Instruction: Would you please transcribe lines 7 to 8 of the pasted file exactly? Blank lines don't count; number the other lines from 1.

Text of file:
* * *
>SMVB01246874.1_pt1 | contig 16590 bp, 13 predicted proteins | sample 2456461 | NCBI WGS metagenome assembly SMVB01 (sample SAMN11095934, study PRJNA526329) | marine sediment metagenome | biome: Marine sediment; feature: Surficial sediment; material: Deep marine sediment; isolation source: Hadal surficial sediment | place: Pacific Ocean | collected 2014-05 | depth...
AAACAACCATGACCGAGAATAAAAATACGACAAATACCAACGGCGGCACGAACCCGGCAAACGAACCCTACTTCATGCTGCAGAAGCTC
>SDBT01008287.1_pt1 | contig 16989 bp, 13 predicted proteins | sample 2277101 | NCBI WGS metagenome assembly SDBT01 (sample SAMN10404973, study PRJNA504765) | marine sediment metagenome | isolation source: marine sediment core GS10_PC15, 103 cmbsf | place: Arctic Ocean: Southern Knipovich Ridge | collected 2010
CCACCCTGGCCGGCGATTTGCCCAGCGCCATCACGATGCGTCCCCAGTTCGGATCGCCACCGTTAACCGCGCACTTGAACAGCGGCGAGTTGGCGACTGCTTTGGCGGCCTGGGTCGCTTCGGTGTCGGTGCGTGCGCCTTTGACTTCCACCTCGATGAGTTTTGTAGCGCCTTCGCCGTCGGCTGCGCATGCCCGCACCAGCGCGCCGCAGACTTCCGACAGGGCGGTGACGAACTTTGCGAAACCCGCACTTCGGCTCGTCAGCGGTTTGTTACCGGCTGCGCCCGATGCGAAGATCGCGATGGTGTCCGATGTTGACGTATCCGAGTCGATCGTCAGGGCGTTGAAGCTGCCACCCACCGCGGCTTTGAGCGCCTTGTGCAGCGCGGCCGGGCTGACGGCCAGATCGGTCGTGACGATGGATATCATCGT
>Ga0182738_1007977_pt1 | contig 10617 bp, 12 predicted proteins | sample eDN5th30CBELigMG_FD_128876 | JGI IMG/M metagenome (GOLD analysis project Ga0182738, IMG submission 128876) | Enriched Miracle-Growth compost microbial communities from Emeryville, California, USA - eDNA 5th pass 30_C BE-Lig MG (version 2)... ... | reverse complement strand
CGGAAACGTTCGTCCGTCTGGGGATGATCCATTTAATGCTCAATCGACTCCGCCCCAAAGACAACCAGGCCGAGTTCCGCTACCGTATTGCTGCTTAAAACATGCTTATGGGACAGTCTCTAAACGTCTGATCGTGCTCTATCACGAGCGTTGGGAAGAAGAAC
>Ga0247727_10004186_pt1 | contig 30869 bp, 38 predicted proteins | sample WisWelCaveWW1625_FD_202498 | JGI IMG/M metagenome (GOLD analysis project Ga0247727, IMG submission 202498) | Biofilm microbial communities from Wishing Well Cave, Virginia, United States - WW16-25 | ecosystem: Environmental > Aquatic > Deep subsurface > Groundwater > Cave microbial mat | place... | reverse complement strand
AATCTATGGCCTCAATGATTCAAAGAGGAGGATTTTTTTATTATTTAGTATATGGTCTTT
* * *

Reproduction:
>Ga0247727_10004186_pt1 | contig 30869 bp, 38 predicted proteins | sample WisWelCaveWW1625_FD_202498 | JGI IMG/M metagenome (GOLD analysis project Ga0247727, IMG submission 202498) | Biofilm microbial communities from Wishing Well Cave, Virginia, United States - WW16-25 | ecosystem: Environmental > Aquatic > Deep subsurface > Groundwater > Cave microbial mat | place... | reverse complement strand
AATCTATGGCCTCAATGATTCAAAGAGGAGGATTTTTTTATTATTTAGTATATGGTCTTT